I am a CS major trying to decipher quantum computing. I have done some elementary study on qubits and I always seem to get lost at the "infinitely many" states that the qubit can have. And I really want to understand what it actually means. My understanding is as follows and please correct me if I am wrong,

A classical bit has two states 0 and 1, which means n bits can represent 2^n different states, though each state is individually expressed. A Qubit could have "infinitely many" states between 0 and 1. This means that n qubits can represent m^n states, Where 'm' is the base and m > 2. This would mean we can represent larger numbers using fewer qubits when compared to the classical bit. If this is so, how does this lead to an increase in computation speeds?

If I am completely off track, what is the actual interpretation of a qubit?

  • $\begingroup$ An "ok" start is: en.wikipedia.org/wiki/Qubit. But, that quickly devolves into an overly technical and not very useful exposition. (One of the answers, given below, is essentially a re-pasting of the Wikipedia information.) To understand quBits, you are going to have to delve into quantum mechanics and understand superposition. A discussion of "infinite states" has stepped past fundamental information, and won't be very helpful. $\endgroup$ – Thomas Bitonti Mar 10 at 20:09

A qubit is a vector in a 2-state complex space. Its vector form is something like Qubit = $ax + by$, which by convention in Dirac notation is $|Q\rangle = a|0\rangle + b|1\rangle$, where $|0\rangle$ and $|1\rangle$ represent linearly independent basis vectors and the coefficients $a,b$ are complex numbers. $a^2$ and $b^2$ represent the probability of measuring 0 or 1, and they can take on any complex value as long as $|a|^2 + |b|^2 = 1$ (which must be true because we only have one qubit).

In this framework, the qubit acts like a vector pointing from the origin which naturally evolves or rotates around the infinitely many surface points of a ‘Bloch Sphere’ except when it’s measured it only ever tells you 0 or 1 (which represent the north and south poles of the sphere).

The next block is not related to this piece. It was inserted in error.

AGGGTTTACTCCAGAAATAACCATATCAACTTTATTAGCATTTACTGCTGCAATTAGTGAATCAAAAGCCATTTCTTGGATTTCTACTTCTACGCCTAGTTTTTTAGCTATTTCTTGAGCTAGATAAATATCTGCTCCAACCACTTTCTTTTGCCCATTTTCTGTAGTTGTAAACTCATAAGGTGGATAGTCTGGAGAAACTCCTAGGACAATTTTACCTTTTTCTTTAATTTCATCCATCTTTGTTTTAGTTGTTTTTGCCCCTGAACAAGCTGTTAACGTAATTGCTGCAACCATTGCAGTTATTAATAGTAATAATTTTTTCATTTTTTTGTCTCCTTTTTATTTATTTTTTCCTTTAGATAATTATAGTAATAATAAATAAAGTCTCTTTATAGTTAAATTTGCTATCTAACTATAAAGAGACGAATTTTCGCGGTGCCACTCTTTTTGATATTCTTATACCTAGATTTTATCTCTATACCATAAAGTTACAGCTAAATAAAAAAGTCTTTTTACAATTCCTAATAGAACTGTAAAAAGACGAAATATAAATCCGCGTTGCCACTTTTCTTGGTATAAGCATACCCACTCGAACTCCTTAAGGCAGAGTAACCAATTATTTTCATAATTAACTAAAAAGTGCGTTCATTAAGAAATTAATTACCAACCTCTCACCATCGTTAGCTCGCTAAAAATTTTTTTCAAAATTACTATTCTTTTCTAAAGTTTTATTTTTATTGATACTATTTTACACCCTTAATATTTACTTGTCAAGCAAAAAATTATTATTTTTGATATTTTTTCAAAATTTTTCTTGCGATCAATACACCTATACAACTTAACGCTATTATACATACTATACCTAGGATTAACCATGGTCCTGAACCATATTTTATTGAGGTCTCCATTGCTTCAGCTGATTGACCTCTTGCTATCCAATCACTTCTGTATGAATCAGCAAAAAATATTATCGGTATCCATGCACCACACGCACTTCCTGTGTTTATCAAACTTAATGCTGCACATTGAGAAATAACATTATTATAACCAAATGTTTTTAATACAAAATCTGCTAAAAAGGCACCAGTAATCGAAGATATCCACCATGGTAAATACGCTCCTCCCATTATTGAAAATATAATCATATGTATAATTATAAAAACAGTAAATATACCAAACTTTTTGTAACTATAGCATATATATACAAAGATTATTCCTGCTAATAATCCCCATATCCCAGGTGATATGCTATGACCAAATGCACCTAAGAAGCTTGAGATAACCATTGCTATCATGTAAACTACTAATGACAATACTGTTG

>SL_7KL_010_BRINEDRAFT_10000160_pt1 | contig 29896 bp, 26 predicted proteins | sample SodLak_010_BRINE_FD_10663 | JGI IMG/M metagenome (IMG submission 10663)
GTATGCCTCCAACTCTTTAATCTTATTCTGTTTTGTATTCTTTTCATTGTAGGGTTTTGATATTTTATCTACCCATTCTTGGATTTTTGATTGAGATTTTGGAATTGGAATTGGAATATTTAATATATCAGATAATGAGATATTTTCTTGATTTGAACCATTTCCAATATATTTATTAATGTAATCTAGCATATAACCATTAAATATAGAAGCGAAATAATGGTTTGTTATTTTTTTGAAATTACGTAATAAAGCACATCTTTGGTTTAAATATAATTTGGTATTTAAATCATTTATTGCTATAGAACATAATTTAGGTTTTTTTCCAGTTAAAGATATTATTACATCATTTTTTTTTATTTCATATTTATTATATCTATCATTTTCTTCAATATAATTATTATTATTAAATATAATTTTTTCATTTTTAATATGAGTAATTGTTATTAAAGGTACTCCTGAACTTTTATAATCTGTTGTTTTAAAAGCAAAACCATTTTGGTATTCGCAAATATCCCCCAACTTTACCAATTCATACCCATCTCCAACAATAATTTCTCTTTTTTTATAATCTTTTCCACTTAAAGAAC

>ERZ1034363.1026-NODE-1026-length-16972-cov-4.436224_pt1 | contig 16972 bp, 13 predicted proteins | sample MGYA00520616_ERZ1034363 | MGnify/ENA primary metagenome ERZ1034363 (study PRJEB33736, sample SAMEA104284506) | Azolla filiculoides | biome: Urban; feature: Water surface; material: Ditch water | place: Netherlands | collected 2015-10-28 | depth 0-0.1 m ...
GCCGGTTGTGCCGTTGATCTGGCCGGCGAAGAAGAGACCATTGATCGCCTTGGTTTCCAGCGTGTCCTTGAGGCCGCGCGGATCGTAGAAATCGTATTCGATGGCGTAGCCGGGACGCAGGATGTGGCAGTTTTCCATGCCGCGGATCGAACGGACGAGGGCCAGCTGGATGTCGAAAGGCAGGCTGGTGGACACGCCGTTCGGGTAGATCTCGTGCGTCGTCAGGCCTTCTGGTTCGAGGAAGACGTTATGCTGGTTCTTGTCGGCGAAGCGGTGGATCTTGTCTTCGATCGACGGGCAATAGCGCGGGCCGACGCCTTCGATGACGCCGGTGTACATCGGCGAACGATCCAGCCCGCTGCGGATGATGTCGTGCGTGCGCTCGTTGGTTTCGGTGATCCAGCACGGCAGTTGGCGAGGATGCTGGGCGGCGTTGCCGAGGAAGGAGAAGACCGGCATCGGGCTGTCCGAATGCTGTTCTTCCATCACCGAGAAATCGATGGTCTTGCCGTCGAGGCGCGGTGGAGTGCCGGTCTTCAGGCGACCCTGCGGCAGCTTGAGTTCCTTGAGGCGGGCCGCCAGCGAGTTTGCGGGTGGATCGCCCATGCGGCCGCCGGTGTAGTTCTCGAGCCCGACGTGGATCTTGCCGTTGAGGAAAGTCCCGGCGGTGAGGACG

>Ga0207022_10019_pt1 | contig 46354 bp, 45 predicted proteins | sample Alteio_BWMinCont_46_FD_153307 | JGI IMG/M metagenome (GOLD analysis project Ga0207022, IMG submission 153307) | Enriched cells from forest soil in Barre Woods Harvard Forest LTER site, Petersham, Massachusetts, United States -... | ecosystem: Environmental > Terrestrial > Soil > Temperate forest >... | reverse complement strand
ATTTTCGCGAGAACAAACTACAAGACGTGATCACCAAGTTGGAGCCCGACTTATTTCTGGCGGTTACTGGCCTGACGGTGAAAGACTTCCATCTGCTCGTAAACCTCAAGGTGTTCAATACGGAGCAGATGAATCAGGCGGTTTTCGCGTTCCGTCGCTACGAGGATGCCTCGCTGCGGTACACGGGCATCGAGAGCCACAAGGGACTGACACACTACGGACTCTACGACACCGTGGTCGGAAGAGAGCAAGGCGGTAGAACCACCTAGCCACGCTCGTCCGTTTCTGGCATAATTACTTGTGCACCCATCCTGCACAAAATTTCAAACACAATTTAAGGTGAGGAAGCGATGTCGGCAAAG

In short, a qubit is a vector.

The ‘infinitely many’ language comes from the ability of $a,b$ to take on any complex value so long as their squares equal 1. Measuring a qubit (meaning when you read it, touch it, look at it, record its value etc) only gives you 0 or 1, not both and not a decimal in between.

If you also think of the qubit as a wave, then the goal of quantum computing is to take a superposition of all possible results of a qubit string (000, 001, 010, 011 etc), weight the components appropriately to constructively and destructively interfere with one another, so that at the very end you’re biased to get the right result... with a nonzero probability that you will get the wrong answer even if you do everything right.

Incidentally a string of three qubits, you’ll notice, is the tensor product of three qubit vectors. This creates a complex space with $2^3 = 8$ basis vectors which our 3-string qubit can happily explore.


A QuBit is an element of a quantum circuit.

Like regular bits, a QuBit has two states, 0 or 1. Unlike regular bits, a QuBit can be in a superposition of these states.

Point 1: This gives us a terminology problem: What should be meant by "state" when talking about quantum systems. This is a problem only if classical terminology is stretched too far. Accept that new understandings are needed for quantum systems, and don't get stuck in terminology issues.

Point 2: An understanding of "superposition" is needed. That would be a long topic to discuss by itself, and is not discussed here.

A single QuBit system isn't very useful. Using an operator to put a single QuBit into a state which assigns equal probability to either state then examining the state of the QuBit gives you the same result as a fair coin toss.

Point 3: "Operator" is another specific technical term. Loosely speaking, in a single bit system, operators might be "1" (set to the 1 state), "0" (set to the 0 state), "1/2" (set to the 1 state superimposed with the 0 state, with equal probabilities). Operators are more interesting when talking about more than one QuBit.

In a quantum circuit which has multiple QuBits, the states of QuBits can be entangled with each other. The circuit is programmed by applying quantum operators to pairs of QuBits. This puts the entire circuit in an entangled state. At this point, meaningful computation becomes possible.

Point 4: "Entangled" gives us the last technical term. This is another long topic which is not discussed here.

That's a start. To understand how computation is done using QuBits, all of the above should be understood. That will require understanding a number of computer science concepts as well as a number of concepts from quantum physics.

Point 5: Wait! What about complex numbers and probability amplitudes? Or 'ket notation?

All of that is important when talking concretely about superposition, entanglement, and operators. But one step at a time. This answer is to provide a brief description of what is a QuBit.


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